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Elon Musk with the Model S  (Source: s1.aecdn.com)
In a blog post, Musk set out to clarify that Tesla is not in a bad position despite the automaker's reduced 2012 revenue forecast

Tesla Motors had a bit of discouraging news last month regarding 2012 revenue reductions as a result of Model S delays, but CEO Elon Musk fired back with some better news: Tesla will become cash flow positive at the end of next month.

Last month, Tesla's regulatory filing indicated that the automaker had cut its 2012 revenue forecasts from $560 million-$600 million down to $$400 million-$440 million. It was noted that Model S production delays of about four to five weeks had caused the revenue reduction, as the Model S was expected to provide 90 percent of Tesla's revenue for the full-year 2012.

However, in a recent blog post, Musk set out to clarify that Tesla is not in a bad position. In fact, he said that his auto company will not only become cash flow positive at the end of next month, but Model S production has also been increased.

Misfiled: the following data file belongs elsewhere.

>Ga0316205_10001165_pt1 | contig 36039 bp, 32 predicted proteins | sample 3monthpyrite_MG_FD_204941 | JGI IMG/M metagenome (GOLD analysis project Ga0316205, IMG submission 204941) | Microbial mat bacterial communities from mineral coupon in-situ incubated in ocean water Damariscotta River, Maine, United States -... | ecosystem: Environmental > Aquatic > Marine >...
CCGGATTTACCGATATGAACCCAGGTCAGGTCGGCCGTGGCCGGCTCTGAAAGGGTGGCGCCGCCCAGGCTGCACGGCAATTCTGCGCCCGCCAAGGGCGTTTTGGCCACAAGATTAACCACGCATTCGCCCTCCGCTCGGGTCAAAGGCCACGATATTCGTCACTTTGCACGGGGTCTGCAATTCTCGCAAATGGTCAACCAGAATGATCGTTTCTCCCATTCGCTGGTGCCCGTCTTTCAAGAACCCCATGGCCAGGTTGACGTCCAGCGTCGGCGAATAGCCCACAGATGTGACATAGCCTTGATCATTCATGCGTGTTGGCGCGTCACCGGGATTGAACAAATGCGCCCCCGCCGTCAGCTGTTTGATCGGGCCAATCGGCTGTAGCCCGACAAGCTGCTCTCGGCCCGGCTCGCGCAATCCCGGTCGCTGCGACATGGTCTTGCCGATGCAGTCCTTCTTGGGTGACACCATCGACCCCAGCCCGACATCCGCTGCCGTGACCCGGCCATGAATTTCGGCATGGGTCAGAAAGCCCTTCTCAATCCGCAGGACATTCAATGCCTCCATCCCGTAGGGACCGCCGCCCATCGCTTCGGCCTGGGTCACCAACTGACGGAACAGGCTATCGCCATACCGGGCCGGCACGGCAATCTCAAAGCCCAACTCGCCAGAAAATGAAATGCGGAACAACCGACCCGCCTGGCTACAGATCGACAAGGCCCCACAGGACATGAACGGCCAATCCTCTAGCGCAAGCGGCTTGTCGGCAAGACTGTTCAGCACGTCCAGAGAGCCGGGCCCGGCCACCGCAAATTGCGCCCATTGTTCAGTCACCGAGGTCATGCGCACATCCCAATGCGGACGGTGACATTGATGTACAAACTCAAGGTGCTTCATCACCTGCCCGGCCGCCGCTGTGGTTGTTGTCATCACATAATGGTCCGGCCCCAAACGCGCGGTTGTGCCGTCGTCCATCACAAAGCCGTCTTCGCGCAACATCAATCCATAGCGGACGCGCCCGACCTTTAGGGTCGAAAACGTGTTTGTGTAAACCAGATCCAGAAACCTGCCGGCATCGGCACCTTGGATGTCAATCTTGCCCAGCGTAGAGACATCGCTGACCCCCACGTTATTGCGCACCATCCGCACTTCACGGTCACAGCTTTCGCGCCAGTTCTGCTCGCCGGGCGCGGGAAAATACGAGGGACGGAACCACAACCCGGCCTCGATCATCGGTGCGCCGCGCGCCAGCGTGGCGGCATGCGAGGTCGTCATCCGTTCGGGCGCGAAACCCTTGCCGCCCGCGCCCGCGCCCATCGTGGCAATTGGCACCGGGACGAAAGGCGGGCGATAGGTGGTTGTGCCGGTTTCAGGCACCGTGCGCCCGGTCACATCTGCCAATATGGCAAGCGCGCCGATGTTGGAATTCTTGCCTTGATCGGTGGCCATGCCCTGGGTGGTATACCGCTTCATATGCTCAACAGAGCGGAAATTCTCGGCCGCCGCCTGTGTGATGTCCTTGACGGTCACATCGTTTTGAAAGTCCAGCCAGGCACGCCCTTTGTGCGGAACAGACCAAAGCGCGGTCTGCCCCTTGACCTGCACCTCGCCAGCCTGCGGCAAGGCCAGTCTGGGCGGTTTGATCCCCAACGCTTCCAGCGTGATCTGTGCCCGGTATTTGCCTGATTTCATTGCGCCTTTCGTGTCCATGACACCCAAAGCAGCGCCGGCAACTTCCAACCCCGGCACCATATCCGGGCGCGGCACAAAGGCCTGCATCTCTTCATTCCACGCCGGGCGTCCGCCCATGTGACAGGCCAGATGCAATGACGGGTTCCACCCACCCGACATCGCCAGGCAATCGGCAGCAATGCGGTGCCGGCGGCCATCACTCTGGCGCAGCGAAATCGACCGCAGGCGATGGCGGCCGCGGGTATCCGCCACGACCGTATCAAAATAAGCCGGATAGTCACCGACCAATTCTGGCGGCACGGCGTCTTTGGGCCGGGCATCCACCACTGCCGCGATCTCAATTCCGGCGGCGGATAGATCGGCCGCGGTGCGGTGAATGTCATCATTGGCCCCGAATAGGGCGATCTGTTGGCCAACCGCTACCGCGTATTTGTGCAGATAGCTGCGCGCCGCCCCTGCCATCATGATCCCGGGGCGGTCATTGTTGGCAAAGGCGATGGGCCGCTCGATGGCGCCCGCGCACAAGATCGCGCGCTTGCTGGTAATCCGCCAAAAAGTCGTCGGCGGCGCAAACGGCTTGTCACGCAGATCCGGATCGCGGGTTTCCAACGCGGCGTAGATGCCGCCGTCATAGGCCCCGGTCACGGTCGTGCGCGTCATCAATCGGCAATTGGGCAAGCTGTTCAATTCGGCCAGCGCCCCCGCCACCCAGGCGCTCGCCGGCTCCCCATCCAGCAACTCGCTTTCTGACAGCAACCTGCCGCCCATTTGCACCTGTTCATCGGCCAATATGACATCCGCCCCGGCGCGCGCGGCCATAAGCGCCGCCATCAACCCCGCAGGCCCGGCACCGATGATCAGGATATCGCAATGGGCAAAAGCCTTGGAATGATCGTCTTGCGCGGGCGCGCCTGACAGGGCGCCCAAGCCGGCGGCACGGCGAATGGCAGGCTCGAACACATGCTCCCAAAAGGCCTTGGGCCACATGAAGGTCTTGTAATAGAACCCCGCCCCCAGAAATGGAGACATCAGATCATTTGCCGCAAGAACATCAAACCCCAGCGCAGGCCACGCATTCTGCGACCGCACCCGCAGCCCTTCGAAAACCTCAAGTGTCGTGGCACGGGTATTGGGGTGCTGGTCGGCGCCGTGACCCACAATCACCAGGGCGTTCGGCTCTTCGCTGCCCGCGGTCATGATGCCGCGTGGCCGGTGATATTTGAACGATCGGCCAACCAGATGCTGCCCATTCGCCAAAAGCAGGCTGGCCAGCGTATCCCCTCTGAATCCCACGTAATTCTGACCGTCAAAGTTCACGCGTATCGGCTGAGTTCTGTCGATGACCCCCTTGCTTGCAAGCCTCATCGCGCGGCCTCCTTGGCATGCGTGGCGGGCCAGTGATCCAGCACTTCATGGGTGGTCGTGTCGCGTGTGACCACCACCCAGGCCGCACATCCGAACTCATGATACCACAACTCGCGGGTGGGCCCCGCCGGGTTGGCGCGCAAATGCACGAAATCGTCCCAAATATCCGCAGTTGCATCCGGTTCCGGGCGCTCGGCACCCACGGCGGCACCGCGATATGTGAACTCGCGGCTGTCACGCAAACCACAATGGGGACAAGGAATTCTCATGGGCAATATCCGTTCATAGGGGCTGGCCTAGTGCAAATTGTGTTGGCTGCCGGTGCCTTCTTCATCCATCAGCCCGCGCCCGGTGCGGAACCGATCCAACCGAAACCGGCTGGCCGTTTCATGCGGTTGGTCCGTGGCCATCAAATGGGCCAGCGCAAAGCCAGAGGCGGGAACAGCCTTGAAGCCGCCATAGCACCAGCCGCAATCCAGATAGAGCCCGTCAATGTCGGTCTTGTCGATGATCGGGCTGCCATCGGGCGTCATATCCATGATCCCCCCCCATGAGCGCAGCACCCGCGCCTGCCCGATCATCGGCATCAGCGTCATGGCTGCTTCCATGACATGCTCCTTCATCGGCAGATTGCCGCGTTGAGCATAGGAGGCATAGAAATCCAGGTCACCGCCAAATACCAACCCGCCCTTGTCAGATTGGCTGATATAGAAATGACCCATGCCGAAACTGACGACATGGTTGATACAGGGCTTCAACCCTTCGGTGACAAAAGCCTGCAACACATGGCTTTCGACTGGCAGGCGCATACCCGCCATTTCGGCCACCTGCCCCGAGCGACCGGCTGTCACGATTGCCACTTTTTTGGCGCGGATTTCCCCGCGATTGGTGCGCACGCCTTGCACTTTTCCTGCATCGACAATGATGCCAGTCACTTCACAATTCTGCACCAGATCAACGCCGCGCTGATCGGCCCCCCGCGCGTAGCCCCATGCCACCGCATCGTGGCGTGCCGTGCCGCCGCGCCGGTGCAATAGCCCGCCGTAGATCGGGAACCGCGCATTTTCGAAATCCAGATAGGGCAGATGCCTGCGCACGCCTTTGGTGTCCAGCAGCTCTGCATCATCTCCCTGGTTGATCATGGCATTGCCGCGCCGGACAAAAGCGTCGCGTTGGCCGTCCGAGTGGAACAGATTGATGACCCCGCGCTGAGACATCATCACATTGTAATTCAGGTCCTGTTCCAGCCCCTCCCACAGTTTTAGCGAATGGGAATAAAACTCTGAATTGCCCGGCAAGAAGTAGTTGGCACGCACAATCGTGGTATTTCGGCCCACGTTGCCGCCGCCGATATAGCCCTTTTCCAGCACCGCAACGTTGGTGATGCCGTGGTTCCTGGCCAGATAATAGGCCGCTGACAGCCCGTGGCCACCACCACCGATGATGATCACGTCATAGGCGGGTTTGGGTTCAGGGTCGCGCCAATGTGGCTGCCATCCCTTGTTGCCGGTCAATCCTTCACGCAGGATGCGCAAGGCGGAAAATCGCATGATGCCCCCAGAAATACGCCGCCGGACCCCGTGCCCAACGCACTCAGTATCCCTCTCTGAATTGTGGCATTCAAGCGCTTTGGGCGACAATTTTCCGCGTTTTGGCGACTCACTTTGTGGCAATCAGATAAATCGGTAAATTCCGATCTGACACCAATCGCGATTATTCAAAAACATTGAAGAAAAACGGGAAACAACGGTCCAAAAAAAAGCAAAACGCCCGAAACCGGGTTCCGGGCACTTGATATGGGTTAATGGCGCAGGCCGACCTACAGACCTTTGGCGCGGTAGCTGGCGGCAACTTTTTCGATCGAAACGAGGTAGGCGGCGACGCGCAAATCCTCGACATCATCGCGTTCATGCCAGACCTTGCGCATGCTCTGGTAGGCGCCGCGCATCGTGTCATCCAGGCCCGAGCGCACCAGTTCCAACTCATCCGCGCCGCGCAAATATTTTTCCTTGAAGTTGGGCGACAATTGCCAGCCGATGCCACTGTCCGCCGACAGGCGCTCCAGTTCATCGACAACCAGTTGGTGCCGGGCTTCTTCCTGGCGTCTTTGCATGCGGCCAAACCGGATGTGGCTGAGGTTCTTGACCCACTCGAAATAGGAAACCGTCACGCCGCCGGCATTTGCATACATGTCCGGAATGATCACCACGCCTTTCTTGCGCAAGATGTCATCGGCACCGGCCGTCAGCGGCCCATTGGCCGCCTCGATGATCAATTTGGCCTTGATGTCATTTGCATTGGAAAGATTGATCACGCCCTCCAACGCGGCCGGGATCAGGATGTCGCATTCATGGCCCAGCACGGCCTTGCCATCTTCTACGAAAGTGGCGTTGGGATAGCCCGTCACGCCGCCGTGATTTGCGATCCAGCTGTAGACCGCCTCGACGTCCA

"Our production rate in the last week of September was roughly 100 vehicles, four times greater than our production in the first week of September as we overcame supply constraints," said Musk. "I am pleased to report that we completed production of 359 vehicles last quarter (delivering over 250 of those to customers) and have already made our 500th vehicle body.

"While we are indeed a few weeks later than we would like, this is not perhaps a terrible outcome for a product as advanced as the Model S, particularly given that Tesla is doing manufacturing of full vehicles for the first time with a new team and suppliers."

Musk added that SEC rules restricted the automaker from discussing this with the press sooner (because it doesn't want companies to promote stock), so he couldn't clarify the situation sooner when journalists began reporting the regulatory filing as a smudge on Tesla's record.

In addition, Tesla will be repaying its $465 million federal loan early ahead of the March 2013 due date.

Source: Inside Line



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By flyingpants1 on 10/13/2012 5:48:05 AM , Rating: 2
It's roughly 3.8 cents per mile in California. 100,000 miles would cost you $3800. Less if you factor in free charging at work.

http://teslarumors.com/USA-Residental-Energy-Cost-...


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